The adoption of technological innovations isn’t a straightforward process. Instead, it tends to be unstructured, complicated and difficult to predict. We have to acknowledge that behind the neatly presented public face of new technologies lies a messy reality with potentially much broader implications than those anticipated. Consider, for example, the power relations associated with the ability to set market standards.
Technology not only reshapes practices at an individual level but also organisations and the way public and private sectors operate. For example, it used to be that a good farmer was someone who knew the properties of the soil, understood the plants or animals they worked with and had developed a sixth sense regarding farming-related issues. Nowadays, a combination of GIS, drones, satellites, AI and well-connected databases can replace the farmer’s knowledge and is probably more efficient in many ways. So where does this restructuring leave farmers? With most agricultural and technological support work outsourced to service providers, farmers more closely resemble managers than stewards of the land.
Countless other examples illustrate how new applications of technologies have caused unintended impacts and domino effects across all social realities. Enterprises and initiatives like Uber, Airbnb and non-banking financial apps have managed to initiate change in retail prices, urban geographies and even laws. These “new normals” reveal that the legal frameworks supposedly regulating these activities are poorly equipped to deal with newly emerging entrepreneurial models and their side effects. New technologies are appearing at a faster rate than ever and regulators are often left to react to these changes, while people jump at the chance to benefit from emerging offers. It’s hard to predict what these processes might mean for food systems. However, again, history hints at their potential impact. The 20th century illustrated that, for a large segment of society, the introduction of technologies in food production facilitated a loss of connection to the process of producing food. They became detached. Technological innovation leading to more processed food has facilitated the loss of food-related knowledge. We can speculate that detachment combined with a loss of knowledge results in loss of interest. If we don’t engage with technological development, the gap between society and the processes taking place in food systems will continue to broaden.
The technological transformation we’re witnessing has facilitated unprecedented improvements in quality of life. New technologies combined with digital possibilities have the potential to engage with some longstanding societal, environmental and economic issues. However, we need to maintain a critical eye regarding these developments. Consider, for example, the rapid spread of food delivery apps like Wolt, Bolt Food and Foodora — while they have increased convenience, they have simultaneously increased access to unhealthy foods. These processes should urge us to question who are the winners and losers in these shifts in practice caused by technologies. We should also raise questions regarding society’s ability to control these processes and to maintain at least some sort of ownership over the direction development takes. Further, we should ask how the pace of change impacts people’s ability to maintain a sense of reality.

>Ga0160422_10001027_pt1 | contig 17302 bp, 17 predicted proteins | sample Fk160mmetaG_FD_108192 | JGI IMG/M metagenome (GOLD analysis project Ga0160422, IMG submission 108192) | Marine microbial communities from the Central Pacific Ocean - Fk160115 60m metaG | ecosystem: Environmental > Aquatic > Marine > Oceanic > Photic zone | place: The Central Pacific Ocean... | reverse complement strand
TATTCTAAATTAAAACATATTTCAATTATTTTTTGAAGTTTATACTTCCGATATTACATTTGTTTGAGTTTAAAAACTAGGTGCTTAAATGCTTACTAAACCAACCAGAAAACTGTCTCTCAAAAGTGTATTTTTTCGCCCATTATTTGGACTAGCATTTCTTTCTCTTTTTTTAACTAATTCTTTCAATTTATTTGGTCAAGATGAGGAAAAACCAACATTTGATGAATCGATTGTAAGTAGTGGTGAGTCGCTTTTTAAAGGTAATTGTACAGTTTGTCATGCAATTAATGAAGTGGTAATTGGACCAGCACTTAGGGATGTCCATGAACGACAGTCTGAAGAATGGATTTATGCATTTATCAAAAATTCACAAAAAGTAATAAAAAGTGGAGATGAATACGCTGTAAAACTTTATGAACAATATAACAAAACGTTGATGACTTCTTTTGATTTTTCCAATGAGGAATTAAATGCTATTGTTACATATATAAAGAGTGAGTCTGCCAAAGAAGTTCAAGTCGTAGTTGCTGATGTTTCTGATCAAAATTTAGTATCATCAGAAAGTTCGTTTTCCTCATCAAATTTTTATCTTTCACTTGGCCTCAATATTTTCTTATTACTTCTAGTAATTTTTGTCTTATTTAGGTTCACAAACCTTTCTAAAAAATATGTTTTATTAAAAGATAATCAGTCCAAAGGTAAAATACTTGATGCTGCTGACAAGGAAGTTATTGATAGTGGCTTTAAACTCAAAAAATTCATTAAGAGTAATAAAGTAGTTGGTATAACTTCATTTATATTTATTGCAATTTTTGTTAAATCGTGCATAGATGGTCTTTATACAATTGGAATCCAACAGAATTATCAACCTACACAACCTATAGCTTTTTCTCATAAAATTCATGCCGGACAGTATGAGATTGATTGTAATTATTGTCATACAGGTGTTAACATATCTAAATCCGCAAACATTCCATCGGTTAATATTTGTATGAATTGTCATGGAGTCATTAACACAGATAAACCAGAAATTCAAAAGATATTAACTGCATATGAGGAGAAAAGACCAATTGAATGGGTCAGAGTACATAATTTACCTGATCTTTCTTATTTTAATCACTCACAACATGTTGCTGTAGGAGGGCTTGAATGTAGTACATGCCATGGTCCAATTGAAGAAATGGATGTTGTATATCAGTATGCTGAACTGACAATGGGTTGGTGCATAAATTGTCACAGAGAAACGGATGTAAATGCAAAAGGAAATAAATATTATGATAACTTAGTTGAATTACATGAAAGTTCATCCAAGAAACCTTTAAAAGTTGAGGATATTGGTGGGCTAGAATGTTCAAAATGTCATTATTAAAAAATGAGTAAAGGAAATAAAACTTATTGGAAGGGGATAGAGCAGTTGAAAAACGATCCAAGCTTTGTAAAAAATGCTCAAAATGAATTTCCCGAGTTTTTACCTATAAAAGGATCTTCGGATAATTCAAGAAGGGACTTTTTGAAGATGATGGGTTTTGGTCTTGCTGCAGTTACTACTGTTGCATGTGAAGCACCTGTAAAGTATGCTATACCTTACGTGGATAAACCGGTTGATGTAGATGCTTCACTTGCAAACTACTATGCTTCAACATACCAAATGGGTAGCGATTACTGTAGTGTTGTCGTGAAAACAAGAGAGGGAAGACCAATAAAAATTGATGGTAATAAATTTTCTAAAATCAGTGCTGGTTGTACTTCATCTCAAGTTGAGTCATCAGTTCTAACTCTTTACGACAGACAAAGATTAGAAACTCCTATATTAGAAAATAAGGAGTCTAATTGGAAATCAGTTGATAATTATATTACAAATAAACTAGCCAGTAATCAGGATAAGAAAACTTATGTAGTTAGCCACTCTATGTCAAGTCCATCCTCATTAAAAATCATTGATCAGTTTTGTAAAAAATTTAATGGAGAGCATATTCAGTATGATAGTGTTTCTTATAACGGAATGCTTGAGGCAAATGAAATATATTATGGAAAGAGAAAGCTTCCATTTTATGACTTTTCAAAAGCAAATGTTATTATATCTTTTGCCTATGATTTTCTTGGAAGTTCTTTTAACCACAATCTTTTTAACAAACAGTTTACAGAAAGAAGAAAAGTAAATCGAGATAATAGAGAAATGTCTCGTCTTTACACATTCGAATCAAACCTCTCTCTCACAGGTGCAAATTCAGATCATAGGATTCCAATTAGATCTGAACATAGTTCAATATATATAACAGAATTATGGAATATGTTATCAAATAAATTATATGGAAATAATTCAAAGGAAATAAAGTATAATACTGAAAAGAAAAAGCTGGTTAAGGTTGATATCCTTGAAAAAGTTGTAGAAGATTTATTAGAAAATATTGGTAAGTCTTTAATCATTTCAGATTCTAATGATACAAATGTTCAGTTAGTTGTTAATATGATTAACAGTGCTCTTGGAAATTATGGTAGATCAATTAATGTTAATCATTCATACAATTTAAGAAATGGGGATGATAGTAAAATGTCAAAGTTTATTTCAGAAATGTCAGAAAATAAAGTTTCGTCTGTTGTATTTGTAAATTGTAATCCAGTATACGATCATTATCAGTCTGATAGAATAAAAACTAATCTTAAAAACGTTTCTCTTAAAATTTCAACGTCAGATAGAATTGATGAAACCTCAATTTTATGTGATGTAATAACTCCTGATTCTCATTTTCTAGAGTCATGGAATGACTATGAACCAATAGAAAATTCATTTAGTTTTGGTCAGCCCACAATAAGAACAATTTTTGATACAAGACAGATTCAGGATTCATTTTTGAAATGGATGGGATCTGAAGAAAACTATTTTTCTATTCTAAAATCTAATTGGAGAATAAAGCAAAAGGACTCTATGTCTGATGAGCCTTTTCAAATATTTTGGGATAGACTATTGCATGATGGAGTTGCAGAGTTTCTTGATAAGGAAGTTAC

Now it’s your turn. What other tensions do you think are linked to this megatrend?
When it comes to food systems, our paradigms are in a state of constant flux. At the end of the 18th century, the influential economist Thomas Malthus theorised that future generations would face food shortages. Luckily for future generations, Malthus didn’t take into account factors like technological advancements that have helped people produce ever increasing amounts of food. Yet, two centuries later, the debate is ongoing, and we’re still asking, “Will it be possible to feed 9 billion people by 2050?”
The focus on increasing production volumes has largely justified the intensification of food systems. However, the current debate on the future of food systems isn’t just about evading hunger. It’s now evident that the very specific quantitative focus on intensification has overlooked as well as caused a long list and wide range of issues now associated with contemporary food systems. The list is so diverse that literally everyone will have something to be concerned about — food is associated with health, environmental, social, economic, political and ethical challenges.